Lifeline Fund
Helping Families Focus on Healing

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Stanford Youth Solutions (Stanford) frequently acts as an emergency safety-net provider for our most disadvantaged families in our mental health and foster care programs. The Lifeline Fund offers strategic, targeted assistance to at-risk youth and families by providing financial resources to meet basic needs or provide educational or social opportunities as clients work toward completing treatment and recovery goals. Lifeline Fund goals are to increase stability for youth and families in crisis and enhance permanent and healthy relationships.

The Lifeline Fund is not a handout – it is an investment. This targeted and strategic support empowers challenged and vulnerable youth and their families to become stable, safe, and connected to school, family, friends and the community. Your investment in the Lifeline Fund plays a vital role in their recovery.

As many of our families are not able to meet their basic needs, they are also unable to provide structured activities or social and educational experiences such as afterschool programs, summer camps, tutoring, school supplies, behavior incentives and child care. It is imperative to offer strategic financial assistance to encourage children and families to continue their difficult work to overcome significant challenges and present children educational and social opportunities similar to their peers.

The Fund focuses on several levels of basic needs; 1) food, clothing and shelter, 2) personal safety, wellbeing and stability, and 3) belonging with friends, family and community. Alleviating the challenges of food, shelter and clothing, research shows increased ability to focus on healing. By funding art, sports, educational or music programs, camps or clubs, Stanford provides challenged and vulnerable youth with an option to feel connected to school, friends and the community.

Stanford combines targeted financial support through Lifeline when necessary, integrated with mental health programs and support services allowing the youth and their family to stablize and focus on treatment goals and recovery. Providing this strategic assistance promotes positive outcomes while connecting them to natural supports and community resources improves their ability to sustain success.

Outcomes of the Lifeline Fund will minimize the gaps of clients’ critical basic needs to improve behavioral and mental health functioning and strengthen family relationships while using our programs. Stanford will measure stabilization and connection to resources during treatment.

Population Served

Stanford serves low income, at-risk young people with behavioral and mental health challenges (aggression, substance abuse, depression, etc) and their families in Sacramento County. Client ages range from 1-21. Within our combined programs, Stanford serves more than 630 children annually, in addition to their siblings and caregivers, creating a broader reach of nearly 2,000 individuals. Their ethnicity is 32.8% African American, 31% Caucasian, 15% Hispanic/Latino, 12.7% Multi-ethnic, 1.7% Asian American/Pacific Islander, .8% Native American, and 6% unknown. The gender breakdown is 63% male and 37% female.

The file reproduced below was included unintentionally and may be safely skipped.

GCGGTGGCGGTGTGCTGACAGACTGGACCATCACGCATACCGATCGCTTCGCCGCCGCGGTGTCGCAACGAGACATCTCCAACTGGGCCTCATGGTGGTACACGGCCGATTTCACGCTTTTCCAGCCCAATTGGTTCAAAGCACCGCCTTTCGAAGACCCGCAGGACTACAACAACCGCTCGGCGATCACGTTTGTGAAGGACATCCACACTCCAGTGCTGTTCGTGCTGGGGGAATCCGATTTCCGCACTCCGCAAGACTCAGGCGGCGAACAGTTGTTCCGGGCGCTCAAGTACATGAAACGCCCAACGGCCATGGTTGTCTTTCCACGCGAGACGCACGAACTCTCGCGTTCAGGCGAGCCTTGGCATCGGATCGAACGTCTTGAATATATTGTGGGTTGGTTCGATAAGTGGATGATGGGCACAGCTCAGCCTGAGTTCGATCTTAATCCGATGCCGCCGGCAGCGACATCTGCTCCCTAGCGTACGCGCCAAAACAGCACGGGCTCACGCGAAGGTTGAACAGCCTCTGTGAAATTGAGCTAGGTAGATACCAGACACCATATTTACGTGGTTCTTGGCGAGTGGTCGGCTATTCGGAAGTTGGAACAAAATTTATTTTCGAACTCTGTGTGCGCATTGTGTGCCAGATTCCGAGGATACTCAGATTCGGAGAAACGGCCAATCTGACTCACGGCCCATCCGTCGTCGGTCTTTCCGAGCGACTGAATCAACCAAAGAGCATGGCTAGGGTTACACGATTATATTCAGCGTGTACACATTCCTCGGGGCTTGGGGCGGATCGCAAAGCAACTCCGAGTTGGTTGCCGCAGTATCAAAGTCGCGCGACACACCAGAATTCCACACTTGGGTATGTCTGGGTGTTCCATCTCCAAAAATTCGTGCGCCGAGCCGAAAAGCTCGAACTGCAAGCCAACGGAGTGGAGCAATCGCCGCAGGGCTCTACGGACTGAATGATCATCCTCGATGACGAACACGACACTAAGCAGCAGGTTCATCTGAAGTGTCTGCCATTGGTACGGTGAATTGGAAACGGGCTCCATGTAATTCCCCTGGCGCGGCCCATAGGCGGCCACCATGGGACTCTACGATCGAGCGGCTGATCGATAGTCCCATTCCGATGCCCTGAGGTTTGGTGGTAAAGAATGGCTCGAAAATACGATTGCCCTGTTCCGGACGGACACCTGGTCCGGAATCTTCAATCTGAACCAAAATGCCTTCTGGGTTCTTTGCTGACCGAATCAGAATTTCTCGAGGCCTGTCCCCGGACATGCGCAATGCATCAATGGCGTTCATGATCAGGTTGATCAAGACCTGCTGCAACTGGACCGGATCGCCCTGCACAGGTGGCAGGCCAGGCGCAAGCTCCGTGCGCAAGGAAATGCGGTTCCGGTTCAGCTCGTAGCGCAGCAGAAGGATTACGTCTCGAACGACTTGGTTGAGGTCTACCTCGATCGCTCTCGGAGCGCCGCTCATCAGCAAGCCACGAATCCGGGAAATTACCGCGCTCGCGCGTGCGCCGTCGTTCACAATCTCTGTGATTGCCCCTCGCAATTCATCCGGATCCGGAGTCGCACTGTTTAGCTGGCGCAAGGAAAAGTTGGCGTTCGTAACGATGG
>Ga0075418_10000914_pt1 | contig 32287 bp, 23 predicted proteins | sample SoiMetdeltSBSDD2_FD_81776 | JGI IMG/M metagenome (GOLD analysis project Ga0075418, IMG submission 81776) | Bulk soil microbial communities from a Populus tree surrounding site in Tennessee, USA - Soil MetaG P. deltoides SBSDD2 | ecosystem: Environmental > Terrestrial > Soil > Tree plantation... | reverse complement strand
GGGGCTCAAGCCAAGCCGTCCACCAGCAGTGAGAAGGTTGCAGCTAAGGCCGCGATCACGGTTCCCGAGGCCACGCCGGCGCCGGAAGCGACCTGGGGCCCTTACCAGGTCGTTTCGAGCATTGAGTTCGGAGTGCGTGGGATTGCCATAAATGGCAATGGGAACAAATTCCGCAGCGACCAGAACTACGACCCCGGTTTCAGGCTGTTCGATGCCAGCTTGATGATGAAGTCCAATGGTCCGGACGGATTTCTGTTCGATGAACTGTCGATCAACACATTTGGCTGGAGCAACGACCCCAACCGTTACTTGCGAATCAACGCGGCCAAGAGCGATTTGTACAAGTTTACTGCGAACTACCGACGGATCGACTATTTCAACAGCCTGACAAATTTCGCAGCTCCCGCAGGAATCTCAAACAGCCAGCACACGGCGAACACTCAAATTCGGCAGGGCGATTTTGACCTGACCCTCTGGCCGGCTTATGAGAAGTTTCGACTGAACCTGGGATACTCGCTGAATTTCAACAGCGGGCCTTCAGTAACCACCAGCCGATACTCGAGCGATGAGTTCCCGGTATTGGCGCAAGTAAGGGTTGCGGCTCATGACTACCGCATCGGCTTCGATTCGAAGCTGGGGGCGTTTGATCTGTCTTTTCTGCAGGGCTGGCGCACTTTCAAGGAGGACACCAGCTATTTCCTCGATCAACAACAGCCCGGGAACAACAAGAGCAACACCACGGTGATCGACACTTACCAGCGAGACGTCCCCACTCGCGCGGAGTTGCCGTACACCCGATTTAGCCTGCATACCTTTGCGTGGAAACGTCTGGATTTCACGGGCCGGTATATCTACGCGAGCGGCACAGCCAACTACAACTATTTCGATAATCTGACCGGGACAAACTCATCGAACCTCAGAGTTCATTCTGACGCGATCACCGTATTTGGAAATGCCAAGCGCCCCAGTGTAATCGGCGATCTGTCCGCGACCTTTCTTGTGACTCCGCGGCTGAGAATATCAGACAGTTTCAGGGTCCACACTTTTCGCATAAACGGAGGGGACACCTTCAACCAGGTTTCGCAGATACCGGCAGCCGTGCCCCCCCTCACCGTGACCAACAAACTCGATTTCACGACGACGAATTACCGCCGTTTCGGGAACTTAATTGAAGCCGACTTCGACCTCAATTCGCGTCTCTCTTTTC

Children and youth are referred to our programs and services through the Child Welfare System: Sacramento County Department of Behavioral Services, Child Protective Services and Department of Probation. These young people experience difficulties at school, in family relationships and suffer a lack of resources; when combined with poverty, histories of abuse, neglect and mental health challenges, there are overwhelming barriers to overcome impacting their overall wellbeing.

The Need for a Lifeline

A major determinant of outcomes for children, youth, and their families is their mental health. Low-income children and youth are disproportionately affected by mental health challenges and are at increased risk of a wide range of negative educational, social, behavioral or health outcomes. . Risks are greatest for children who experience poverty when they are young and/or experience deep and persistent poverty. Research is clear that poverty is the single greatest threat to children’s well-being. Investments in the most vulnerable children are critical.

More than 80% of our client families served live below the poverty level – a meager $23,000 for a family of four. However, the Self-Sufficiency Standard indicates that in order to meet basic needs that families face on a daily basis – housing, food, child care, medical expenses, transportation, and other necessary spending, living in Sacramento County would require $52,891.

According to the US Census Bureau, children represent 24% of the population. Yet, they comprise 34% of all people in poverty. Among all children under 18, 44% live in low-income families and approximately one in every five (21%) live in poor families.

  • 21% of low-income children and youth aged 6 to 17 have mental health problems
  • 57% of these with mental health problems come from households living at or below the federal poverty level
  • The Sacramento County’s Children’s Report Card states that 85% of current or former foster youth have serious mental health issues, compared with 8% of transition age youth in the general population.

Creating a Sustainable Impact